1948 Chrysler Town & Country
$100,000 - $125,000
- Spitfire 323.5-cid, 135-hp inline eight-cylinder engine
- Fluid Drive automatic transmission
- Limited production with far fewer survivors
- Popular and desirable "woodie" body
- Power-operated canvas soft-top
For 1946, the fashionable Town & Country Convertible was presented. Urged on by an enticing advertisement campaign and a two-page spread in the widely read Saturday Evening Post, anxious public interest in the new Chryslers prevented the firm from making any clay models or prototypes. The new Town & Country Convertible was based on the upscale New Yorker series and offered a wide variety of luxurious appointments. Cosmetically little changed in the first three years, but with the response, why would they?
Advertised as Chrysler’s “work or play” convertible; its styling was considered magnificent. Chrysler customers were well-aware of the brands easy driving characteristics, their safeness, being surefooted and, in general, were simply a pleasure to own. Chrysler owners knew fine engineering, fine materials and recognized the fine craftsmanship that enabled Chrysler cars to weather the long, hard years of the War. This brilliant record instilled confidence in the new lineup.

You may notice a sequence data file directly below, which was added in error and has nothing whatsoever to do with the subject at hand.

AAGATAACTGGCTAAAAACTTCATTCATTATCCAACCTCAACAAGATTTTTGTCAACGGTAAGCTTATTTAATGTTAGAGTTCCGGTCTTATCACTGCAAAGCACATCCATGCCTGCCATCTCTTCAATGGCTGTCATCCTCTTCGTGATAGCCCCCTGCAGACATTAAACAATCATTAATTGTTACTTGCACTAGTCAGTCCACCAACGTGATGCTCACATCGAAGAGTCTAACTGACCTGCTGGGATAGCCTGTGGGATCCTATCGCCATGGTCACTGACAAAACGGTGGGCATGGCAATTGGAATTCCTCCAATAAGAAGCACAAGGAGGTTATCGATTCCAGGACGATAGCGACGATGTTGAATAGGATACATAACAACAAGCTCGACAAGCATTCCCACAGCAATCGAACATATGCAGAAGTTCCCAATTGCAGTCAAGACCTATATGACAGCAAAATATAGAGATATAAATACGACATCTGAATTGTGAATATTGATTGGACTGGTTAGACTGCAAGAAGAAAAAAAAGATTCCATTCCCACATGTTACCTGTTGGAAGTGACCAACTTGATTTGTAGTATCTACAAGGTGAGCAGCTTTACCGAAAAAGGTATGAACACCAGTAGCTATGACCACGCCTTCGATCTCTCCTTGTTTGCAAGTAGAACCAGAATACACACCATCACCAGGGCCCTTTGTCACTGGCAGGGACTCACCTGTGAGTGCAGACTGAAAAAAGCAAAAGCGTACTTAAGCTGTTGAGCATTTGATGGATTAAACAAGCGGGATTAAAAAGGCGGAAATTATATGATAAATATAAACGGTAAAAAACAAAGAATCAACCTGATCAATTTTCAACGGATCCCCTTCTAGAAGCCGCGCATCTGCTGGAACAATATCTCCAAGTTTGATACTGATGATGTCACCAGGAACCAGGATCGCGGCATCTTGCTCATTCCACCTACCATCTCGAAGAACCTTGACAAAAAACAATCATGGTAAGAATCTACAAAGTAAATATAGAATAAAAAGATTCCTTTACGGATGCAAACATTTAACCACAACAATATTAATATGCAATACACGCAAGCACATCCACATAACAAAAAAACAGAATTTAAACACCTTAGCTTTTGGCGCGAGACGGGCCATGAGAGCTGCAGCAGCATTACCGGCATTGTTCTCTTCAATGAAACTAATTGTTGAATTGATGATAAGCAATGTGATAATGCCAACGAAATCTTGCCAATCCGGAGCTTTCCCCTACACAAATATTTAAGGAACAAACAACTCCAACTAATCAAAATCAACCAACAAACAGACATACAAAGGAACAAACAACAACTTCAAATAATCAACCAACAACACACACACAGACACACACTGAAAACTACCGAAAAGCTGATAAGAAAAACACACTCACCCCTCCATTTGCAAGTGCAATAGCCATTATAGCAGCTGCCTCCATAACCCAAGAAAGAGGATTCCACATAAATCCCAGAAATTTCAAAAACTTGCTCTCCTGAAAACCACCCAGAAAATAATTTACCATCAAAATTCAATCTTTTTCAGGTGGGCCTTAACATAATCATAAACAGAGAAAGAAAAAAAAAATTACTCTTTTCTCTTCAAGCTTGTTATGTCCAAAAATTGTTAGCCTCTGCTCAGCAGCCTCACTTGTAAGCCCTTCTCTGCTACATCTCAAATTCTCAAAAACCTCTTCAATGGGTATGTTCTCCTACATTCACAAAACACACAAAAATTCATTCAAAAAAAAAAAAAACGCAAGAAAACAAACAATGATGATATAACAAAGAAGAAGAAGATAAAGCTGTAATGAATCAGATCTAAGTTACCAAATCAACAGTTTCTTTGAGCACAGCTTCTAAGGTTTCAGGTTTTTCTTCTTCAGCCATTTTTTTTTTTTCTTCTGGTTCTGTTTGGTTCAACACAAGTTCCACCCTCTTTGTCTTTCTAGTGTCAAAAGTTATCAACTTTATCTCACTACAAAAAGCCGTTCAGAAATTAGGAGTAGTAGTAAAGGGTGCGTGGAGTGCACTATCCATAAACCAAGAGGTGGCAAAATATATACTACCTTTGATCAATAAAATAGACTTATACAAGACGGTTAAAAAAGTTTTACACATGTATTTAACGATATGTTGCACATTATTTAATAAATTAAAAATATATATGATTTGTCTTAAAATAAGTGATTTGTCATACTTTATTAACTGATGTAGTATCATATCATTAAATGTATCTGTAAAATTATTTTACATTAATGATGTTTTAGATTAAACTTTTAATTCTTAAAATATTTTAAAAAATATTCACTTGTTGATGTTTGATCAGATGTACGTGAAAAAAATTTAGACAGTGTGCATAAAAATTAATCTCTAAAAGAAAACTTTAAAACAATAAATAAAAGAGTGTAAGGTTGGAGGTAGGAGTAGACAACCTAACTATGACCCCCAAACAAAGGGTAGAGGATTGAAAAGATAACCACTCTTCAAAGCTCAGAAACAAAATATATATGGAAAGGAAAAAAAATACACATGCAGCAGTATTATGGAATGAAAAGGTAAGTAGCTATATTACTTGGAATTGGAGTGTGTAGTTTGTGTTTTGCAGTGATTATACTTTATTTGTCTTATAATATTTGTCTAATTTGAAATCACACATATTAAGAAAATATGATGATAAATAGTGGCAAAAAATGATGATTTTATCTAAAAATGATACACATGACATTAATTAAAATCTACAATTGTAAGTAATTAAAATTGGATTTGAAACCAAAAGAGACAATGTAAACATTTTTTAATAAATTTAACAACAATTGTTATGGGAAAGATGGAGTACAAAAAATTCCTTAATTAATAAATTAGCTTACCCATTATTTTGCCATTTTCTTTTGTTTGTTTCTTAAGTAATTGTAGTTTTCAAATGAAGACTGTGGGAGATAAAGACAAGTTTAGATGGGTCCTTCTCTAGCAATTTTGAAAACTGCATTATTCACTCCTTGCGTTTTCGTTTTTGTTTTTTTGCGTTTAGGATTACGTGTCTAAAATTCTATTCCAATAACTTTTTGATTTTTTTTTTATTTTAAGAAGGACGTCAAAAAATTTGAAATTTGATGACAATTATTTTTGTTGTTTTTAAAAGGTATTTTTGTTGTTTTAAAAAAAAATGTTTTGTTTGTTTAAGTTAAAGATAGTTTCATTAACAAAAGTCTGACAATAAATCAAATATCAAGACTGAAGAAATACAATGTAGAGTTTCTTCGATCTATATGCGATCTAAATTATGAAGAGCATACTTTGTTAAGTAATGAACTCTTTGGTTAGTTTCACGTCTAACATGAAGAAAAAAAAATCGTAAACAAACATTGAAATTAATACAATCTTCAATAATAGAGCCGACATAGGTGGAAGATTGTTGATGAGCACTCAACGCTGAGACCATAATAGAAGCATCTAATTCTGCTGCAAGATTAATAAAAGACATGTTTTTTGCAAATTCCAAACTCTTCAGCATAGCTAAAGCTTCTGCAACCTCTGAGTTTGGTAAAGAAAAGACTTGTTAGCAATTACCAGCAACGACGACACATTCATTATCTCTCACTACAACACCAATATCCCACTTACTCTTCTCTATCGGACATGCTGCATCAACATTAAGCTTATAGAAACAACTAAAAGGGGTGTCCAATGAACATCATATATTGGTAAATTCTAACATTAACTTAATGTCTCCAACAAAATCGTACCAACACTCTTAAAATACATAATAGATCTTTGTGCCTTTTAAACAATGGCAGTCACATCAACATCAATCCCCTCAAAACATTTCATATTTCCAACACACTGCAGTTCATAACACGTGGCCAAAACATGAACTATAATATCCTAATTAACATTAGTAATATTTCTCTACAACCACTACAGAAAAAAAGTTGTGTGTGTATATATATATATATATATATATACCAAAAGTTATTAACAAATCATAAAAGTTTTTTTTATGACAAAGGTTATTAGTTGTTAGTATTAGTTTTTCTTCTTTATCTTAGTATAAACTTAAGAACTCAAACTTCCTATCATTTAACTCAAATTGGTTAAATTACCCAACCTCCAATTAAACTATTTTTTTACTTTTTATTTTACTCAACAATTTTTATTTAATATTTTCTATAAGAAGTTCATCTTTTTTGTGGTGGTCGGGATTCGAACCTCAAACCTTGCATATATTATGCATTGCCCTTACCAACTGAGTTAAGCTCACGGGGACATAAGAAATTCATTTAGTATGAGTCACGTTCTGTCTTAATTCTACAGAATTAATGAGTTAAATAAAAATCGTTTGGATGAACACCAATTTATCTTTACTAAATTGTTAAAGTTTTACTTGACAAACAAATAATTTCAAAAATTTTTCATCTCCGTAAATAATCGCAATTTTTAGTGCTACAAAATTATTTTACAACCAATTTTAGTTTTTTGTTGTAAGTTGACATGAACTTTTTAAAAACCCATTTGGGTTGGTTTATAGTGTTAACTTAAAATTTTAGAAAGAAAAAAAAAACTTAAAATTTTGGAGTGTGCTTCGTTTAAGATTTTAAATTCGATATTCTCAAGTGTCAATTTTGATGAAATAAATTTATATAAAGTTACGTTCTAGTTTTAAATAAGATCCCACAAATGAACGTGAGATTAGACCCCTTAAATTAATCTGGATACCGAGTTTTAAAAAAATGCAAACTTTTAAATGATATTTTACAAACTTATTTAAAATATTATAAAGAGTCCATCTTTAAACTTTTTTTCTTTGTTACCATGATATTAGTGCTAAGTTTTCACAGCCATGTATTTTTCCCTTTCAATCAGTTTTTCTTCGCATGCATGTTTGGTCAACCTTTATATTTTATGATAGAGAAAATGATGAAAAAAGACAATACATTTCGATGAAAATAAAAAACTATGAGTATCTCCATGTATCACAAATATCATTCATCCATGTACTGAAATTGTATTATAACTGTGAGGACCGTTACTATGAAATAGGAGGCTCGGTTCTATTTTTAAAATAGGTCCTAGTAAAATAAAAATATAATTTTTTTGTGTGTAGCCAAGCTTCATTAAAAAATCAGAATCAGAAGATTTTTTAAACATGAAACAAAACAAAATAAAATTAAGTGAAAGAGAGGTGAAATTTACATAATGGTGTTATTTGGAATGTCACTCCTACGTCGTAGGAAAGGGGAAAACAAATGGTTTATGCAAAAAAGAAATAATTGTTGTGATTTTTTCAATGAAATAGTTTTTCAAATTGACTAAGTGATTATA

Priced new from $3,400, Chrysler’s elegant Town & Country Convertible was the most expensive model available in the entire Chrysler model range, exceeding any other model in the New Yorker series and eclipsing the more moderately priced Royal, Windsor and Saratoga. All told, approximately 8,400 convertibles were built for 1948, with many less said to remain in existence.
The car offered here is finished in green with a green and tan interior and a tan canvas power-operated soft-top. This Town & Country convertible is powered by the New Yorkers big Spitfire 323.5-cid L-head inline eight-cylinder engine with 135 horsepower, and is also equipped with Fluid Drive transmission for cruising ease. Other equipment includes a spotlight, pushbutton radio, dual sideview mirrors, turn signals, wide whitewalls, spare tire and clock. The interior has many Art Deco inspired trim elements, combined with a truly distinctive body design that allowed the owner to be at ease if the going was on country roads, up through the mountains, or on a jaunt down the boulevard to the club. Chrysler gladly illustrated this versatile lifestyle of the Town & Country in a series of renderings that portrayed the car at the hunt with hounds to lovely ladies driving to the country club for a round of golf. This handsomely styled machine has all of the foundations needed for motoring delight in both town…and country.